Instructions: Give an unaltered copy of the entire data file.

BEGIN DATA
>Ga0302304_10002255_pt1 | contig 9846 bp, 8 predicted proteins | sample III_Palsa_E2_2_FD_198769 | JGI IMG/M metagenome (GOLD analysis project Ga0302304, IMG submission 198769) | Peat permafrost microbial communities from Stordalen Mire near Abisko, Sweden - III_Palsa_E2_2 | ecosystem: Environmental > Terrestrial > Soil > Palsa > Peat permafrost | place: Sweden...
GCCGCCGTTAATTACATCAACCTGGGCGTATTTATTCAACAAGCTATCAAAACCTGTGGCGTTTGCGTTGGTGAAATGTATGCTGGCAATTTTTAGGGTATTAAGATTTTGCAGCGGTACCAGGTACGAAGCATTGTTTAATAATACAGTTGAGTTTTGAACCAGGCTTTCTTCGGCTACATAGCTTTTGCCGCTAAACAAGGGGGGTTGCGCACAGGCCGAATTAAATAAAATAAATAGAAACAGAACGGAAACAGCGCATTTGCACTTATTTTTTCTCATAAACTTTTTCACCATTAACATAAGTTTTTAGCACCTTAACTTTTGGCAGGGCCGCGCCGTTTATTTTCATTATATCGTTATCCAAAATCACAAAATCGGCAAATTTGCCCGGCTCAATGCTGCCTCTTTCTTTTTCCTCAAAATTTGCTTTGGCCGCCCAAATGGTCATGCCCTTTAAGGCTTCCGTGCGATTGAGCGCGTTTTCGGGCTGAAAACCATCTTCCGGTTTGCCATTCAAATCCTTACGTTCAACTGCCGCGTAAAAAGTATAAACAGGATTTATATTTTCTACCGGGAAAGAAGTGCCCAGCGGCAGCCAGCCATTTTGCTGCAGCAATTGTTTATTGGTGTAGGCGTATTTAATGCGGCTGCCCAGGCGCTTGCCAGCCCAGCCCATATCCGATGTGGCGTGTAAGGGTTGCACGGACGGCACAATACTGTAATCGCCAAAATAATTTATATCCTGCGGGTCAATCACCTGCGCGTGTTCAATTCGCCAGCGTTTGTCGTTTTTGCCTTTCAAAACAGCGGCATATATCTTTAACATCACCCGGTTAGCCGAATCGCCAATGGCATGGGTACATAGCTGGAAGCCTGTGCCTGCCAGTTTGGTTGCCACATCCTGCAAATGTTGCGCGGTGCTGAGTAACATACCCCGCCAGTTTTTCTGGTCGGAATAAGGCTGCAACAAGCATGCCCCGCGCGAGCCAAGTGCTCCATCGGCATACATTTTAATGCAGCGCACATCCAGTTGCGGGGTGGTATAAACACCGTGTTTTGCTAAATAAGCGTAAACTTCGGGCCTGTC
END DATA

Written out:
>Ga0302304_10002255_pt1 | contig 9846 bp, 8 predicted proteins | sample III_Palsa_E2_2_FD_198769 | JGI IMG/M metagenome (GOLD analysis project Ga0302304, IMG submission 198769) | Peat permafrost microbial communities from Stordalen Mire near Abisko, Sweden - III_Palsa_E2_2 | ecosystem: Environmental > Terrestrial > Soil > Palsa > Peat permafrost | place: Sweden...
GCCGCCGTTAATTACATCAACCTGGGCGTATTTATTCAACAAGCTATCAAAACCTGTGGCGTTTGCGTTGGTGAAATGTATGCTGGCAATTTTTAGGGTATTAAGATTTTGCAGCGGTACCAGGTACGAAGCATTGTTTAATAATACAGTTGAGTTTTGAACCAGGCTTTCTTCGGCTACATAGCTTTTGCCGCTAAACAAGGGGGGTTGCGCACAGGCCGAATTAAATAAAATAAATAGAAACAGAACGGAAACAGCGCATTTGCACTTATTTTTTCTCATAAACTTTTTCACCATTAACATAAGTTTTTAGCACCTTAACTTTTGGCAGGGCCGCGCCGTTTATTTTCATTATATCGTTATCCAAAATCACAAAATCGGCAAATTTGCCCGGCTCAATGCTGCCTCTTTCTTTTTCCTCAAAATTTGCTTTGGCCGCCCAAATGGTCATGCCCTTTAAGGCTTCCGTGCGATTGAGCGCGTTTTCGGGCTGAAAACCATCTTCCGGTTTGCCATTCAAATCCTTACGTTCAACTGCCGCGTAAAAAGTATAAACAGGATTTATATTTTCTACCGGGAAAGAAGTGCCCAGCGGCAGCCAGCCATTTTGCTGCAGCAATTGTTTATTGGTGTAGGCGTATTTAATGCGGCTGCCCAGGCGCTTGCCAGCCCAGCCCATATCCGATGTGGCGTGTAAGGGTTGCACGGACGGCACAATACTGTAATCGCCAAAATAATTTATATCCTGCGGGTCAATCACCTGCGCGTGTTCAATTCGCCAGCGTTTGTCGTTTTTGCCTTTCAAAACAGCGGCATATATCTTTAACATCACCCGGTTAGCCGAATCGCCAATGGCATGGGTACATAGCTGGAAGCCTGTGCCTGCCAGTTTGGTTGCCACATCCTGCAAATGTTGCGCGGTGCTGAGTAACATACCCCGCCAGTTTTTCTGGTCGGAATAAGGCTGCAACAAGCATGCCCCGCGCGAGCCAAGTGCTCCATCGGCATACATTTTAATGCAGCGCACATCCAGTTGCGGGGTGGTATAAACACCGTGTTTTGCTAAATAAGCGTAAACTTCGGGCCTGTC